There are quite a few. When I was a boy, I was infatuated with hard rock and some heavy metal bands. Everything from Zeppelin to Sabbath to Iron Maiden. Maiden was my first big concert at the age of 12. I suppose I have to acknowledge my admiration of the band KISS when I was a small boy. I would dance around for hours with headphones on and a tennis racket in my arms pretending to play guitar to the big rock bands of the day. By the mid-teen years, I switched entirely to new-wave music. Depeche Mode, New Order, Nitzer Ebb, Front 242, Kraftwerk, Xmal Deutschland, etc. I started being a DJ throughout high school for all the big dances. I soon learned that I wanted to play music instead of spin records and I joined a punk band called Subliminal Voice. Our influences then were bands like the Dead Kennedys, DRI, the Sex Pistols and The Vandals. A couple of years later, I met up with a friend of mine at his house one afternoon while talking about forming a new band. He put a record on that changed my world. The song was called swamp thing by the Chameleons UK. The overall sound, the melodies, and the stimulating lyrics were definitely inspiring for me. It struck a nerve and changed my direction for years to come. From that point on, my biggest influences have been: The Chameleons UK, The Stone Roses, Kitchens of Distinction, The Cult, Bauhaus, Joy Division, The Smiths, Catherine Wheel and of course, The Beatles.
What part of your art do you like the best ?
Definitely the creation. However, the best part of the entire process is when something comes together quickly and wonderfully and then you take a step back and listen – and it gives you the chills. If you do not have that sensation, you scrap the whole song.
What do you like to do when you're not playing music ?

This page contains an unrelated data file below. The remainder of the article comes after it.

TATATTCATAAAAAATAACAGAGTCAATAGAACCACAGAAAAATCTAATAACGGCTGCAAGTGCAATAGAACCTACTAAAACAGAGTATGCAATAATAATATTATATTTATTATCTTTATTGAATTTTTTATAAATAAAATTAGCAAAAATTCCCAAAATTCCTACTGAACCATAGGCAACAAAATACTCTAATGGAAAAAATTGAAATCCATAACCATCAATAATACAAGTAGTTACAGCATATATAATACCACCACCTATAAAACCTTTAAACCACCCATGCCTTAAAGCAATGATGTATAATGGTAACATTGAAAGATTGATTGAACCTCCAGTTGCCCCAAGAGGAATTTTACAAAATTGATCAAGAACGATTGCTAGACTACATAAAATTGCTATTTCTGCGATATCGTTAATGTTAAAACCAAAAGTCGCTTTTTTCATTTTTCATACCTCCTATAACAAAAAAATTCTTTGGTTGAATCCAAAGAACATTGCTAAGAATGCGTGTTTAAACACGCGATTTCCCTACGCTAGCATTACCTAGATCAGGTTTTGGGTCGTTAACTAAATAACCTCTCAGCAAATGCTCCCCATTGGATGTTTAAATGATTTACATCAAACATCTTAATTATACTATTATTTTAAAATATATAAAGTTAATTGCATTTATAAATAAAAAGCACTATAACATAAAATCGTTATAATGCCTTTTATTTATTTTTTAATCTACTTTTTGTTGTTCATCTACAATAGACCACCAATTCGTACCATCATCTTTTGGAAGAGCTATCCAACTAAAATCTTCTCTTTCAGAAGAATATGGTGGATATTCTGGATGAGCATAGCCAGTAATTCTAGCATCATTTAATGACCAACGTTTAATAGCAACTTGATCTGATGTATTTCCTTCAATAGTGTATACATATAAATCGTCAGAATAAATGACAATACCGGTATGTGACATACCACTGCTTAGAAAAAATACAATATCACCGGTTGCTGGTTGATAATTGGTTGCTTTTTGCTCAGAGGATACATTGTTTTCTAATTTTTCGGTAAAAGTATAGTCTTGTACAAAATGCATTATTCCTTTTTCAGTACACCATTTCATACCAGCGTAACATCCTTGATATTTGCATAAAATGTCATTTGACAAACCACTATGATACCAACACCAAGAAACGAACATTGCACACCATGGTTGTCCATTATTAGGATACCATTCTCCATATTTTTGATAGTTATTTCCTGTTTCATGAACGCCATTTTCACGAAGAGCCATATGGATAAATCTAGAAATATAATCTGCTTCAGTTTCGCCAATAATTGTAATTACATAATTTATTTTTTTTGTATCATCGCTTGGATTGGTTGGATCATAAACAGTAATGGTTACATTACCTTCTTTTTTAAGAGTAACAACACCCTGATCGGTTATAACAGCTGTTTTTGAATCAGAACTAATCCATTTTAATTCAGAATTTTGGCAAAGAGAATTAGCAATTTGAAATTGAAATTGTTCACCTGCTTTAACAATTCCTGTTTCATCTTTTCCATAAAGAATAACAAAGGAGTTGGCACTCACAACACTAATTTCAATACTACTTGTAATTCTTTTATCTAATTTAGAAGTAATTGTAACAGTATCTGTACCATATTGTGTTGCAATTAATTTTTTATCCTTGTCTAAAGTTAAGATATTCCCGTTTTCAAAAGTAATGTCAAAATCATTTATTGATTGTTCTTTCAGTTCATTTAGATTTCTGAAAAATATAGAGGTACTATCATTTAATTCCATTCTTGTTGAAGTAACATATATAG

I'm completely insane when it comes to watching movies. After I'm done with work and putting the family to bed, I stay up for hours and hours watching films. I should be sleeping a bit more. In the films I view, I keep thinking how much better they would sound with Black Swan Lane as the backing music. I have always written music with soundtracks and films in mind. Maybe Guy Ritchie will place us in his next big film...
What are you most proud of so far ?
It would be natural to talk about the music and the records we have done and the movies we have been associated with, but my biggest accomplishment and what I am most proud of is my son, Jacob. He is absolutely incredible. I am coaching his U10 soccer team and he is the star of the team. When he sings along to my records in the backseat of my car, I just smile.
Is there a message or a goal and your art ?
I could easily write happy go lucky pop songs, but I don't. There is a dark mood that flows through the songs that can make a person cry at times. I always try to create something that is stimulating and intelligent. Lately, I am questioning life, karma and the validity of spirituality in some of the songs. There is a purposeful desperation that lives in the music which some find both uplifting and exhausting.
What is keeping you motivated ?
I suppose it would have to be my love of creating music. I have abruptly stopped several times but it always sucks me back in. When The Messengers split up, I got a real job out of necessity and excelled at what I did. My creative side helped me to become a chef at a successful fine dining restaurant. I was quite proficient, however, I hated not being able to create music. When I had the opportunity to join up with Mark Burgess of The Chameleons and play music again in 2004, I jumped at the chance and have kept things going since with BLACK SWAN LANE.